US FDA declines approval of Eli Lilly and Incyte’s baricitinib drug to treat RA


Eli Lilly and partner Incyte have announced that the US Food and Drug Administration (FDA) has declined to approve a new drug, baricitinib, to treat moderate-to-severe rheumatoid arthritis (RA).

RA is a systemic autoimmune disease characterised by inflammation and progressive destruction of joints and more than 23 million people worldwide suffer from this disease.

The FDA has issued a complete response letter for the new drug application (NDA) submitted by the companies for the investigational medicine baricitinib.

Lilly Bio-Medicines president Christi Shaw said: "We are disappointed with this action. We remain confident in the benefit / risk of baricitinib as a new treatment option for adults with moderate-to-severe RA.

"We will continue to work with the FDA to determine a path forward and ultimately bring baricitinib to patients in the US."

The once-daily oral JAK inhibitor baricitinib is currently in clinical studies for inflammatory and autoimmune diseases.

"We will continue to work with the FDA to determine a path forward and ultimately bring baricitinib to patients in the US."

It is being studied in Phase II trials for atopic dermatitis and systemic lupus erythematosus, while a Phase III trial for patients with psoriatic arthritis is expected to be initiated this year.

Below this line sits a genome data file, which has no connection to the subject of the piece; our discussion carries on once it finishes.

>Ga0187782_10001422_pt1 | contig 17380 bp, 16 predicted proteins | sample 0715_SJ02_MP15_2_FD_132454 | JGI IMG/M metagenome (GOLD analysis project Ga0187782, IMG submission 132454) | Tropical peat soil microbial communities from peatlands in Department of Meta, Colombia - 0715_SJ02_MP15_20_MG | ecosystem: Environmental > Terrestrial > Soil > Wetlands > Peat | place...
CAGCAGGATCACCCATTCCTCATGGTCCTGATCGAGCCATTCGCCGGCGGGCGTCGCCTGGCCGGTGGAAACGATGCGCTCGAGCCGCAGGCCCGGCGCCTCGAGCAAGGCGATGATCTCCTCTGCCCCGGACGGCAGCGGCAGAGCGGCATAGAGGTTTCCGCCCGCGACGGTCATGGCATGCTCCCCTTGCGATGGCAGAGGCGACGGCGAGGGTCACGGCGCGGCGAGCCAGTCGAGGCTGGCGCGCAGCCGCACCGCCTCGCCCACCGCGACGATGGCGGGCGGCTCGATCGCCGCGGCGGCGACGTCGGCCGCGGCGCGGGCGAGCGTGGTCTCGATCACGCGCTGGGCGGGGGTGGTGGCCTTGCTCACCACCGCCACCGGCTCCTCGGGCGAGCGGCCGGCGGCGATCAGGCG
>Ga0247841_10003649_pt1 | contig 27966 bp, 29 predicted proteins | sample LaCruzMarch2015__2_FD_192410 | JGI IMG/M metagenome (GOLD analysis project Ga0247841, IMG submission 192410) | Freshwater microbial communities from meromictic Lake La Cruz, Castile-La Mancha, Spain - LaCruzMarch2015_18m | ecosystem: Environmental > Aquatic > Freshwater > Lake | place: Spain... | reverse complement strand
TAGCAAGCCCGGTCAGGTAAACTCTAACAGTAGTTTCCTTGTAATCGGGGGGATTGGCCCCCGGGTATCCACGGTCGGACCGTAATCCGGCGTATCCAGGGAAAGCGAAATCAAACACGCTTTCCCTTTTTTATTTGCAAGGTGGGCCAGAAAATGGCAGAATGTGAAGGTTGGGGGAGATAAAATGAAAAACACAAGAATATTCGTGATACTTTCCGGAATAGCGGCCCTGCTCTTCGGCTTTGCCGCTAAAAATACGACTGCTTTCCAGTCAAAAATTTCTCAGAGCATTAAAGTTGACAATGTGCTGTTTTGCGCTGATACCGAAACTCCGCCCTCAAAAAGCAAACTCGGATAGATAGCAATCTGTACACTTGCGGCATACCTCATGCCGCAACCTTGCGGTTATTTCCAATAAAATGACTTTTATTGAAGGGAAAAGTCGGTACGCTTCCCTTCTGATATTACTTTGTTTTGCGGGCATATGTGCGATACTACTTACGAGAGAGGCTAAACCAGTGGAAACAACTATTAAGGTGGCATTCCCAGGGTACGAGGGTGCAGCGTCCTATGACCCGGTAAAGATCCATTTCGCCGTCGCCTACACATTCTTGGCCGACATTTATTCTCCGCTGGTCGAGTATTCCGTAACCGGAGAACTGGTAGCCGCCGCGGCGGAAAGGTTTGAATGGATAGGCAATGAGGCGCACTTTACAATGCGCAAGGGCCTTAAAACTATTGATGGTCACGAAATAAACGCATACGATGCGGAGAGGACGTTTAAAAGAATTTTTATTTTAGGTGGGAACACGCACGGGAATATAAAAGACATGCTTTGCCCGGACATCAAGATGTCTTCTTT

JAK1, JAK2, JAK3 and TYK2 are the four known JAK enzymes.

Cytokines that are dependents on JAK have been implicated in the pathogenesis of several inflammatory and autoimmune diseases, suggesting that the inhibitors may be useful to treat a range of inflammatory conditions, including RA.

In its letter, the FDA indicated that the companies are required to provide additional clinical data to determine the appropriate doses.

It also stated that in order to further characterise safety concerns across treatment arms, more data is needed.

In January last year, Lilly and Incyte submitted the NDA for baricitinib to the FDA and announced a three-month extension by the agency in January this year to allow time for a review of additional data analyses.